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About 18 months after Google launched its Kansas City fiber-to-the-home effort the Kansas state legislature is introducing a bill to prevent other state municipalities to get involved in building their own broadband efforts — even in partnership with private companies. Several states have laws on the books that limit what municipalities can do to bring broadband connectivity, but as the need for better networks and partnerships like the one with Google or Gigabit U are gaining ground, it looks like incumbent providers are fighting back with politics.

  1. Follow the money trail…

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  2. Put in Gigabit+
    Watch the companies come
    Exhibit A: Chattanooga, TN

    Why did VW, Amazon, and Wacker Chemie come to Chattanooga?
    EPB Fiber! A municipal service that connects the city’s smart grid for the service region as well as serves high-quality internet to anyone who wants it at a very reasonable price.

    First level of speed- 100/100 mbps (down and upstream) Ping? What ping? You kindof forget what ping is when on fiber, press enter and the webpage is loaded.

    A note to other bureaucrats/evil ISP’s, quit killing innovation over politics!!!

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  3. This is a blatant example of corruption. There is no reason for a state to outlaw local governments operating their own networks, other than to guarantee that residents have the worst internet service in the world.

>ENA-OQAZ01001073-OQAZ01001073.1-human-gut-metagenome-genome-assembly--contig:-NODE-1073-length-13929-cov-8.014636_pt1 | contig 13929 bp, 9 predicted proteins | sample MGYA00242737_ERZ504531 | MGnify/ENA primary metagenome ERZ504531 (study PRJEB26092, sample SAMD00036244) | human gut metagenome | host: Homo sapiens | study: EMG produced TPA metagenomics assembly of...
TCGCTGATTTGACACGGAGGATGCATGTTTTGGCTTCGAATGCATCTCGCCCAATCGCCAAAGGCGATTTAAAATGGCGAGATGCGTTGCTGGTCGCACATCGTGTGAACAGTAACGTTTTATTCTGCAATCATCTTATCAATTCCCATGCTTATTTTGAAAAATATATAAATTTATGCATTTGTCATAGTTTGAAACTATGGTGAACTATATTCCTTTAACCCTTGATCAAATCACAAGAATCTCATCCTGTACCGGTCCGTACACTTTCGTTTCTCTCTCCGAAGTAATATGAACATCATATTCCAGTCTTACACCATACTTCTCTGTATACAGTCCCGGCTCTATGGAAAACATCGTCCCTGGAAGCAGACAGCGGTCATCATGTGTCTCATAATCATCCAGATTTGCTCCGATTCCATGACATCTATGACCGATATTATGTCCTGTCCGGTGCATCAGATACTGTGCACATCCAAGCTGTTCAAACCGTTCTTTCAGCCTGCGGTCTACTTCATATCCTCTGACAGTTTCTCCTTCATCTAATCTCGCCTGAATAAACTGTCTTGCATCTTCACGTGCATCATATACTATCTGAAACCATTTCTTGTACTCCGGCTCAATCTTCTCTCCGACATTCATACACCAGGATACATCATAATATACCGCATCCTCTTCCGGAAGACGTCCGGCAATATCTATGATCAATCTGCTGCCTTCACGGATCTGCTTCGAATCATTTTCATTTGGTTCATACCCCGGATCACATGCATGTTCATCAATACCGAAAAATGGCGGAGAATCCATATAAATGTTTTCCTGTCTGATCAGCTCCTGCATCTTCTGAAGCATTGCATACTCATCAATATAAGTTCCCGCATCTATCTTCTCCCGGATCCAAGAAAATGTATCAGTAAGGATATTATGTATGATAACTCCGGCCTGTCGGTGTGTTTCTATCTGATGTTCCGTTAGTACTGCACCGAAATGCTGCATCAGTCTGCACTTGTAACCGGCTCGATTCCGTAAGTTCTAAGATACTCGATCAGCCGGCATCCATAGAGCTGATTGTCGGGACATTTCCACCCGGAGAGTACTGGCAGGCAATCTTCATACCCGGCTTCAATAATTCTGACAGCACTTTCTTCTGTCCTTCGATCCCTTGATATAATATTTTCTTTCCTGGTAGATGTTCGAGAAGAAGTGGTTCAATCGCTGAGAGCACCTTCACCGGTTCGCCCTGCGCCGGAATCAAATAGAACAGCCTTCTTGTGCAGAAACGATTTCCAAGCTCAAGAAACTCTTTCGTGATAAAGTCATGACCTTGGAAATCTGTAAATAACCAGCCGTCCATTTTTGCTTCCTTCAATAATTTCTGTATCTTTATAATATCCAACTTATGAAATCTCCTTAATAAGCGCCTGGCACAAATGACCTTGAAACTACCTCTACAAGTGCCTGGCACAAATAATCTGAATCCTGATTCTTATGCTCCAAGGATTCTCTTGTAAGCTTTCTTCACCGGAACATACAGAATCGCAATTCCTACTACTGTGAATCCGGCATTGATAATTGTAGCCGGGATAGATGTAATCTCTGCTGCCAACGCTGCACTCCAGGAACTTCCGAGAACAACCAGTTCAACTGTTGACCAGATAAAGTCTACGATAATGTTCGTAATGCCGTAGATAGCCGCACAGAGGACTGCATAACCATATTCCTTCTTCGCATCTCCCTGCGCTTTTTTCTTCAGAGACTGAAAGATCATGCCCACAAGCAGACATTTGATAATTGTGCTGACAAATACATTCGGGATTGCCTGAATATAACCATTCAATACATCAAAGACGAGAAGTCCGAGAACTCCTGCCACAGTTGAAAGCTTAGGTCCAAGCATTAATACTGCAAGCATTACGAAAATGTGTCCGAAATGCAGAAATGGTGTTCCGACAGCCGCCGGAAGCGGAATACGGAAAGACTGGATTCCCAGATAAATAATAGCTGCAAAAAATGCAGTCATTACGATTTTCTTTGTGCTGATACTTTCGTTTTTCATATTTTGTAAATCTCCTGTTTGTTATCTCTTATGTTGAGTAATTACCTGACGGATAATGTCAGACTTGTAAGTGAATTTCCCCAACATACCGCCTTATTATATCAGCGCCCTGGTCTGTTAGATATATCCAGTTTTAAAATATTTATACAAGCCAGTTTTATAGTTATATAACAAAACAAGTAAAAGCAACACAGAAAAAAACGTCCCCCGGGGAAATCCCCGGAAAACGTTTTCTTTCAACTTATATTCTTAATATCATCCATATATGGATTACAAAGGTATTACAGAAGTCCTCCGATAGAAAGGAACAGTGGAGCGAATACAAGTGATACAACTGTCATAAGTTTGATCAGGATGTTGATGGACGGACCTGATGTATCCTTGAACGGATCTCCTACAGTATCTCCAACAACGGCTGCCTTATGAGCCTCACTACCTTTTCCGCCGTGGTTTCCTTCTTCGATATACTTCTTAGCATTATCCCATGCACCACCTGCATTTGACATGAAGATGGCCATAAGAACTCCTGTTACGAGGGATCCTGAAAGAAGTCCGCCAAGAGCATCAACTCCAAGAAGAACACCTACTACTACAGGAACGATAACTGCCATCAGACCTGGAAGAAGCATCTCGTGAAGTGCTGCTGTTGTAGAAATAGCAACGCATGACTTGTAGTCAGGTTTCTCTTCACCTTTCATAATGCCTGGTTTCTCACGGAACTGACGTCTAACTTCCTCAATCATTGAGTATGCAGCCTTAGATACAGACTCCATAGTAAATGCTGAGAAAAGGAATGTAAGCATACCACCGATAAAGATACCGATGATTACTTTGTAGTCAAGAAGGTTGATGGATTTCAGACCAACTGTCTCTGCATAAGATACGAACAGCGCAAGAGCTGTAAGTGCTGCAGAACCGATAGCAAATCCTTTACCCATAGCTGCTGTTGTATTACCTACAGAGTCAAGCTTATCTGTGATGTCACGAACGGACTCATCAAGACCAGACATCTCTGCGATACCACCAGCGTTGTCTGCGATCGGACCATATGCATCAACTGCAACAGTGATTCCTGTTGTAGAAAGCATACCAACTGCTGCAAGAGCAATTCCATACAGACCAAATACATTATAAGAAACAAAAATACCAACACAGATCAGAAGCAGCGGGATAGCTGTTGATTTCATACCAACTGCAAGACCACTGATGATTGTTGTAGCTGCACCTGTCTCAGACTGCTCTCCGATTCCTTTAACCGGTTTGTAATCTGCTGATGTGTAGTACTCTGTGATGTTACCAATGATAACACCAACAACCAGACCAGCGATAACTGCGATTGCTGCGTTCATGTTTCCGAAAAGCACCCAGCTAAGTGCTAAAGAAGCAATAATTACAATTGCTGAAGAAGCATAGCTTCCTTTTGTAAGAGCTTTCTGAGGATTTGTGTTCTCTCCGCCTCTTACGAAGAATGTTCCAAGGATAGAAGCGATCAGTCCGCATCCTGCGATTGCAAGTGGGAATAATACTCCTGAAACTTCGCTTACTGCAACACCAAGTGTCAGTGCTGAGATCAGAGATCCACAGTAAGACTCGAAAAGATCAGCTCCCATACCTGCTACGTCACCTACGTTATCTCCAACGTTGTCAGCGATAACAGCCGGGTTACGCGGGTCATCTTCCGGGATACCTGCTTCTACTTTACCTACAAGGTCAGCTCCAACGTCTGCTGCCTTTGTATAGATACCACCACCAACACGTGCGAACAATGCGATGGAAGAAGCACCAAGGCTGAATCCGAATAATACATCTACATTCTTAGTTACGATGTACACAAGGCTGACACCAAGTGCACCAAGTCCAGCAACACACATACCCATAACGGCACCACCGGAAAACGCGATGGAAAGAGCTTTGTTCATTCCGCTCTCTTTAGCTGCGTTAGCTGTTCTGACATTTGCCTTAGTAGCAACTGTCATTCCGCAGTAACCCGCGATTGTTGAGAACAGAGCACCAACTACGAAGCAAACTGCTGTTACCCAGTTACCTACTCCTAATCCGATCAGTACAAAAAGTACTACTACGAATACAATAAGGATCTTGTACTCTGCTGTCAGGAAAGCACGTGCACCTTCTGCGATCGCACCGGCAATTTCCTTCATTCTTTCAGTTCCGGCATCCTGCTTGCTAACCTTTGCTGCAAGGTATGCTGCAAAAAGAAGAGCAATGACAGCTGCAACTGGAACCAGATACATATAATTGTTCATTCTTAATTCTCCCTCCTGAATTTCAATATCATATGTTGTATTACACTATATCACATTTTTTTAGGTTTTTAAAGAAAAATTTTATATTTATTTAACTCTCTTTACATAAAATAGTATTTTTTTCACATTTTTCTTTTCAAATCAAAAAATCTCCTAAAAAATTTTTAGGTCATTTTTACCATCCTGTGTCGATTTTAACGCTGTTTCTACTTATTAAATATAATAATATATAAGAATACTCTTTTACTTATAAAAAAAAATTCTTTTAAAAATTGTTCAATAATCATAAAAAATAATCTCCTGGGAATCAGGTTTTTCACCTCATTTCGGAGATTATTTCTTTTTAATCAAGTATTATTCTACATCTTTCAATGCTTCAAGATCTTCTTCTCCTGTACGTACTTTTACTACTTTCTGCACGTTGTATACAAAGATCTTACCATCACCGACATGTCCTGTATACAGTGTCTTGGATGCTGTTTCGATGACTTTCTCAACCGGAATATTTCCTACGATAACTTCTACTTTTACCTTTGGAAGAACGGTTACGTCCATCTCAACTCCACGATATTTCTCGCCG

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  4. When you can’t innovate, legislate!

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  5. Worked here in NC, so no surprise that the Last Milers would attempt it in other states.

    Honestly, I don’t like Government getting into the utility business, but if the incumbents aren’t stepping up, then the local officials should have the power to change the conversation and this is one avenue that seems to work.

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  6. Joshua Montgomery Thursday, January 30, 2014

    Kansans are working to kill SB 304. If you think issue is important, please take a moment to weigh in.

    http://kansansforbroadbandaccess.com

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  7. This is ALEC in action, and there are over 50 Kansas legislators associated with ALEC including Rep. Phil Hermanson (R-96); Communications and Technology Task Force.
    From ALEC website:
    “A growing number of municipalities are answering “yes” by building their own networks and offering broadband services to their citizens. ALEC disagrees with their answer due to the negative impacts it has on free markets and limited government. In addition, such projects could erode consumer choice by making markets less attractive to competition because of the government’s expanded role as a service provider.”
    — fun fact about ALEC, in addition to highly successful lobbying against muni broadband, they also back the Stand Your Ground legislation that played out with such tragic consequences in Florida last year. Way to go AT&T!

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